E VRT: Interactive television pilot in Flanders
Another problem might be, as raised by Coppens (2002), that the VRT is walking a
tightrope with its digital activities as long as its remit is not clearly defined.
Moreover, it is unclear, once the pilot phase is terminated, if and how the DHP
project will be continued. A larger scale implementation, i.e. providing all
households (with a television set) in Flanders with easy access to the Internet and
to new interactive media would require, of course, much greater investment. The
question is also how users will react if they have to pay for the hardware and for the
services. This question also arises with the for pay services that will be offered by
Belgacom, the telecom partner involved in the project.
Full deployment of the DBV T project also means that more partners, in particular
public private partnerships are needed to ensure a common open platform for
digital television in order to avoid viewers needing to have two or three different set
top boxes . The importance of open standards is recognized in this field. Just
recently, the US cable industry announced that future retail OpenCable digital set top
boxes built and sold in the US will follow the MHP middleware standard (Freed 2002).
This might drive change in the broadcasting industry, especially in relation to an EPG
that gives access to all available TV programmes. At the moment broadcasters rely
heavily on their brand and do everything possible to avoid viewers from changing
channel. With the EPG, you can just indicate which programmes you would like to
see without bothering which station they come from. This takes you away
completely from the traditional programming schedules of broadcasting . It follows
that control over the desk top box, over the local storage and over the EPG will
become strategic points of competition between players.
The publishing strategy behind the DHP project is based on the multi channel
publishing idea, i.e. produce once and publish anywhere. The multiplication of
delivery platforms as a result of increased digitization and increased availability of
wired, wireless and mobile networks should not imply a multiplication of costs. This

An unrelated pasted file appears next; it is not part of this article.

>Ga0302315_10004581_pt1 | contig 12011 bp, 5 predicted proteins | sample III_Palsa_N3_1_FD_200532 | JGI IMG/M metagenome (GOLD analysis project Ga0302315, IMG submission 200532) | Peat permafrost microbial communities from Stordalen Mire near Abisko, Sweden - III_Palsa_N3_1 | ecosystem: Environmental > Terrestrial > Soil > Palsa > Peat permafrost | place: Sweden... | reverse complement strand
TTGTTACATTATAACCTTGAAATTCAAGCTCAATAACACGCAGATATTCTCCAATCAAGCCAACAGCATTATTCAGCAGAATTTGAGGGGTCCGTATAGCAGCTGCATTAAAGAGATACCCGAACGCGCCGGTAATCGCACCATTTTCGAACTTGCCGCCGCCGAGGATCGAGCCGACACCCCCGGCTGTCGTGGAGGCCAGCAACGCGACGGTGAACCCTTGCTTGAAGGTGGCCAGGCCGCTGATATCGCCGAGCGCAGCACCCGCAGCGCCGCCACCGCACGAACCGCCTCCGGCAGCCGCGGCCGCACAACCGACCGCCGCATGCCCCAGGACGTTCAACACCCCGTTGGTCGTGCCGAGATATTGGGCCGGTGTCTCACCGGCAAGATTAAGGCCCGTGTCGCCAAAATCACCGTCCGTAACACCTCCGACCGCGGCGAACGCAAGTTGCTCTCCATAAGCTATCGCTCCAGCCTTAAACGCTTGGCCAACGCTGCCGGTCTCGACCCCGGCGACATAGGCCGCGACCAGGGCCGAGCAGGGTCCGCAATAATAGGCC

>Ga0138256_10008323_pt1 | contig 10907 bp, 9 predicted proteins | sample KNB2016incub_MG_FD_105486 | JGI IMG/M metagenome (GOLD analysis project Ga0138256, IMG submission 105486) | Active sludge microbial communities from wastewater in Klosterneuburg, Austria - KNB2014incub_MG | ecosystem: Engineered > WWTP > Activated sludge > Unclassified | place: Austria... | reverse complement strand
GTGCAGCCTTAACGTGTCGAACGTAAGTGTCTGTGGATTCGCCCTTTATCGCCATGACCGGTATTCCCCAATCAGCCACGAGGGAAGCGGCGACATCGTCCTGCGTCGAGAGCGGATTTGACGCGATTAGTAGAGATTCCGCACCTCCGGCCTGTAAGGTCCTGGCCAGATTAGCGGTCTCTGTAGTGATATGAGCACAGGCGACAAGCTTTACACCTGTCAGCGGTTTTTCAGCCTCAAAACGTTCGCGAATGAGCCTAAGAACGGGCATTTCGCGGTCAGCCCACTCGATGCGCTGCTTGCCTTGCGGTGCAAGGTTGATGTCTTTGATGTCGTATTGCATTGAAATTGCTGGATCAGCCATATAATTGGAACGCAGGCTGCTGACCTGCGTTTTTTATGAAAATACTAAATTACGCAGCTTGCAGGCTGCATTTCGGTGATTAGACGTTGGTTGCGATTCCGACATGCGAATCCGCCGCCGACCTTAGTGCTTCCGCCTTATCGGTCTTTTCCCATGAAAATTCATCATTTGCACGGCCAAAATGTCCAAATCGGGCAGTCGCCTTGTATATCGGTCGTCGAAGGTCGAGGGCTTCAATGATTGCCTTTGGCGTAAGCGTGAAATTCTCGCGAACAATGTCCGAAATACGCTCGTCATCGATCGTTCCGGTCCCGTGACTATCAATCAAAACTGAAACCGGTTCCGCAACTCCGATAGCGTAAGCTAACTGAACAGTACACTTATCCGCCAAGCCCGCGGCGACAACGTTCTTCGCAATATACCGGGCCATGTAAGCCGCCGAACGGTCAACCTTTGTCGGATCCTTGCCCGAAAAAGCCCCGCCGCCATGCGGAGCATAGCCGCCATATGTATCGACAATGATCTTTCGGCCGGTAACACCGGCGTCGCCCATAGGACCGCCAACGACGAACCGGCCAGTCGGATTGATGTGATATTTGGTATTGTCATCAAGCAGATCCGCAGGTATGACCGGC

means that the entire production process has to be rethought. It is clear however,
that as regards organizational change, only preliminary steps are taken in that
direction today. The focus is on re using and re packing existing news content
produced by others. There is no clear indication that the different newsrooms (radio,
TV, teletext, etc.) are or will be converging in the future.
Digital technologies do not imply that the costs of content production will be reduced
drastically, but rather that the changes will be qualitative. However, the entry costs
for new, niche based TV stations are lower compared to ten or twenty years ago. TV
stations may own their transmission installations but vertical integration is no longer
Now and in the future, your costs will consist mainly of the access
fees to the different networks .
Another interesting issue is that although increased interactivity, increased choice
and increased control over broadcast TV is promised by DBV T, in reality, content is
still pushed by suppliers rather than initiated by users. The traditional content
provision model, i.e. push rather than pull, is not overturned by DBV T. The receiver
however is the set top box in stead of the viewer.
The DHP project also highlights the fact that multimedia innovation needs to be
addressed at different levels and that all levels need to be right: technologies,
applications, users, organizational change and partnerships. During the initial pilot
stages, major efforts went into getting the technology right. If ambitions are to be
achieved, however, similar or greater efforts will need to be made on the other levels.
11. See for this: Laven, 2002.